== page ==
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Posts : 279
Join date : 2007-11-14
Age : 28
Location : mecca-algeria-england

PostSubject: Nectarines   Mon May 05, 2008 12:30 pm


Like apples, nectarines come in their own ready to eat packaging, and are a superb fruit to eat out of hand, as well as being versatile for many recipes.

There are three main types of nectarines; clingstones, where the flesh clings to the stone in the middle (which usually get stuck in your teeth as you eat it!), semi-freestones, where the fruit is considerably more easy to remove from the stone, and freestones, where the fruit simply drops away from the stone. There are tasty varieties available in each type, and its' a matter of personal preference; freestone being the simplest and least messy to eat. Most nectarines we eat are yellow flesh; however, you can also get white flesh nectarines, which are absolutely delicious! You'll typically find these as the specialist "already ripe" or "ripe and ready to eat" lines in supermarkets.

As already mentioned, nectarines are close relatives of peaches, and there are records of peach trees turning into nectarine trees, or at least producing nectarines. However, this is the exception rather than the rule. In general nectarines are smaller than peaches, with a firmer flesh. They also, of course, are missing the fuzz-like covering on the skin. They are also quite different in colour, usually with a red, purple or greenish tinge to the yellow background colour of the fruit, whilst most peach varieties are ultimately red-orange on a yellow background. Nectarine trees are also slightly less hardy than peaches.

Nectarines are a very perishable fruit; that is, they spoil quickly. They must be picked when practically ripe, since they do not ripen well off the tree, and can only be kept 3-5 days after picking; those sat on the supermarket shelf could have been off the tree for weeks if not months. Be careful when handling nectarines; the slightest bump will result in a bruise, which will very quickly degrade and rot. If you need to store them, put them in the fridge - they store best at 32°C with low humidity - the most you will get is 2 weeks though and the fruit will be far from it's best after surviving cold storage.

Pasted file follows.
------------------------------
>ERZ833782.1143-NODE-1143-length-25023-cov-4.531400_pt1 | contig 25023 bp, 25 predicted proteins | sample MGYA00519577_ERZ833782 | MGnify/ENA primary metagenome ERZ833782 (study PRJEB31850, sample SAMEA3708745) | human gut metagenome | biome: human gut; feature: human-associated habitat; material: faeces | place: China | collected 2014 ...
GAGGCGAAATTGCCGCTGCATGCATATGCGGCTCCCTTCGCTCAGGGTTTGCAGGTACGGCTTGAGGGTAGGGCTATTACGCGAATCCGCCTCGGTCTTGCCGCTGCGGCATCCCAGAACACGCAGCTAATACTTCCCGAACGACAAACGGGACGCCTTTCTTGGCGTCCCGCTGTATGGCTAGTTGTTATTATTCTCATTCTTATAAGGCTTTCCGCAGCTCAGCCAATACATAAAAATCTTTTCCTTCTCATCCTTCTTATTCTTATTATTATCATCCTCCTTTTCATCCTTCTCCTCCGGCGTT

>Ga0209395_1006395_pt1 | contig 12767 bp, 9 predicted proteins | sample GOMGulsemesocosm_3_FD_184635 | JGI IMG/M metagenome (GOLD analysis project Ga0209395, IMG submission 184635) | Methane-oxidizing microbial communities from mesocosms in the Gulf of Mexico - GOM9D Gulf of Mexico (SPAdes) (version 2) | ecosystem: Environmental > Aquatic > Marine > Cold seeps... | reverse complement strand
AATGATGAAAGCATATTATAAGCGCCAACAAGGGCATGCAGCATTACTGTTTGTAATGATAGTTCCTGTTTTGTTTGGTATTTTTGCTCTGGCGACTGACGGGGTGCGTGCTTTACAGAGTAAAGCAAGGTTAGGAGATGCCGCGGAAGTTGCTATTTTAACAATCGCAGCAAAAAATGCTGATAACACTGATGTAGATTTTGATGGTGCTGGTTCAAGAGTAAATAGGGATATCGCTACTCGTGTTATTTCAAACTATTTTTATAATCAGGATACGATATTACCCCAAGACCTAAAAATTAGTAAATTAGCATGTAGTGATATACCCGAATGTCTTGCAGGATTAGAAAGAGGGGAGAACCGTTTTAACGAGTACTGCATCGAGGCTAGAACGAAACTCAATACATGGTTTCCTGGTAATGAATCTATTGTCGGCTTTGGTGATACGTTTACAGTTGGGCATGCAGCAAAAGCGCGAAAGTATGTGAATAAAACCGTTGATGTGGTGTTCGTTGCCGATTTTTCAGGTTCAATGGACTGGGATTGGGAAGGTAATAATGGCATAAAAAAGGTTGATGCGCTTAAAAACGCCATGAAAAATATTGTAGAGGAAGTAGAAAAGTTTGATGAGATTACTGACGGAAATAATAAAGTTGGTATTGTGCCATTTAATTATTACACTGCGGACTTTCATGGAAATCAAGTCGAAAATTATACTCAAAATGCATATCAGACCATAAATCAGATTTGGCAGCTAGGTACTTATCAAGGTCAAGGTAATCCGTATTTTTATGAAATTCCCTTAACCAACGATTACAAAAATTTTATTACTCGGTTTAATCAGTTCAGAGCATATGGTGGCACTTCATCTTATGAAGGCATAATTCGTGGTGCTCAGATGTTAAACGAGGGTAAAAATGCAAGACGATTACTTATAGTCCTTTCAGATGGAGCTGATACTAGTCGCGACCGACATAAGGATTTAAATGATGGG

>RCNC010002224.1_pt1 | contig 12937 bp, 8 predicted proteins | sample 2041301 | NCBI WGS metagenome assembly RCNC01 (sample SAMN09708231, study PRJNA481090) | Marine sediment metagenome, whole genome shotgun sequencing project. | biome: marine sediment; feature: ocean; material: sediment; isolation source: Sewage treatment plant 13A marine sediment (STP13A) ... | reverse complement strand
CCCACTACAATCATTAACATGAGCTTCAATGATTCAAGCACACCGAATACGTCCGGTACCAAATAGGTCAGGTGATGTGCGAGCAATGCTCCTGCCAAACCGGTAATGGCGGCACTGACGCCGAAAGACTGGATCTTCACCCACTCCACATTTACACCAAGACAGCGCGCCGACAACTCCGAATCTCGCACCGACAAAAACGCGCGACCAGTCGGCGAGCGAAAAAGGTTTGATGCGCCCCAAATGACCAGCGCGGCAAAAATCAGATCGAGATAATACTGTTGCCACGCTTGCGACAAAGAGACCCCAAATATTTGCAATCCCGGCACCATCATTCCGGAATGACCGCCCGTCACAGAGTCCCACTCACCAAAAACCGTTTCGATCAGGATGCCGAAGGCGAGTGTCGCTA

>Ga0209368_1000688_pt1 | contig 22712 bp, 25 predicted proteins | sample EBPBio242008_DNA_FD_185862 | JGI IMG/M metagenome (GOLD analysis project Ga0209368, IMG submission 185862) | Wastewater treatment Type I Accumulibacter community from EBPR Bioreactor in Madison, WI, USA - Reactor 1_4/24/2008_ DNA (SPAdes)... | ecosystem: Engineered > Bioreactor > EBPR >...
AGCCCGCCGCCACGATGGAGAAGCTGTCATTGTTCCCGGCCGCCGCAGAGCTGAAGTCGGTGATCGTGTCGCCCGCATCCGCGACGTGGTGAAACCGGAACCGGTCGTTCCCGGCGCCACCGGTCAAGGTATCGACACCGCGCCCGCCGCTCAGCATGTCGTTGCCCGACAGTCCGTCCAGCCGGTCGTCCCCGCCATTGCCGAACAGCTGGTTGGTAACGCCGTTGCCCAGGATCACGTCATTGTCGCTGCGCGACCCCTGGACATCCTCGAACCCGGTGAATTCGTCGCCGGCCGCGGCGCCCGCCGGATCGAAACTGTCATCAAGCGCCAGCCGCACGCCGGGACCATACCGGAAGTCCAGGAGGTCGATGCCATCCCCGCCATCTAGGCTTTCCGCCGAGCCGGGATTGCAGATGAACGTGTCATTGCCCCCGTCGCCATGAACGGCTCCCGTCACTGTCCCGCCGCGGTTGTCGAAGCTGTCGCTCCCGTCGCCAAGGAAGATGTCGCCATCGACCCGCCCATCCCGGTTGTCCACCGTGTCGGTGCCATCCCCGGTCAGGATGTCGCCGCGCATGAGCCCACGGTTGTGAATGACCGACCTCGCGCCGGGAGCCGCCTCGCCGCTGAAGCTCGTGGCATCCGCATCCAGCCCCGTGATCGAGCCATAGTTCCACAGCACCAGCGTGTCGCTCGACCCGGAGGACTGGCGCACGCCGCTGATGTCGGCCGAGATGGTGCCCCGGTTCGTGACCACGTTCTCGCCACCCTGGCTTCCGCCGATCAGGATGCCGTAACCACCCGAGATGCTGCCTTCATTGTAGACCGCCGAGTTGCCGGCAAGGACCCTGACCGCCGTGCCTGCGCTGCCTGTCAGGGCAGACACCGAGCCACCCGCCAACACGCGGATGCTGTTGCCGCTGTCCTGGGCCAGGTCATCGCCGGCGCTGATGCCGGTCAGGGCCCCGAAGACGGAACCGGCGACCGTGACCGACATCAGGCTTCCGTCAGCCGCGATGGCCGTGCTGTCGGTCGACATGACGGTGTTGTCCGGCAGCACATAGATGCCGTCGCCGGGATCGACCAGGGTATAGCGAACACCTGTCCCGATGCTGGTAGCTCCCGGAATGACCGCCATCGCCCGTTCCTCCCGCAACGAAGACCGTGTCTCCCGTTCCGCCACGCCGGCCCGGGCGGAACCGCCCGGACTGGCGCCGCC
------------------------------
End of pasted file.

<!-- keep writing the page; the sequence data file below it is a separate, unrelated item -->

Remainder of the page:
When choosing a nectarine, the firmness is a good indicator; the softer the skin, the better usually. Unripe nectarines will not ripen, and will probably be somewhat mealy (dry). Also, smell is a good indicator

Although nectarines are a popular fruit, they are somewhat difficult to locate in history, the first commonly noted mention of them around 1616. It is believed they originate as far back as the Peach, to China over 2,000 years ago, and also cultivated by the Ancient Persians, Romans and Greeks. It is likely that at the time they believed nectarines and peaches to be the same fruit, especially since they can both grow on the same tree. In fact, they are the same species of fruit.

Nectarines were first mentioned as being specifically cultivated in England in the late 16th and early 17th centuries, and were introduced to the Americas by the Spaniards not long after. California, one of the sites of early Spanish settlers, grows over 95% of the nation’s nectarine crops today

Nectarines are mostly eaten as a dessert or snack. They can be baked into pies, or made into jam, although this is more popular with peaches rather than nectarines. They are also commonly canned to better preserve them.

Other uses include pureeing the fruit to freeze and preserve it, and making chutney or fruit juice

Ya Allah Ya Rab Al`Almin Y a Rahmanu Ya Rahim Ya Rabi Let The Ummah Rise Again Let Us See Day Light A gain Once Again
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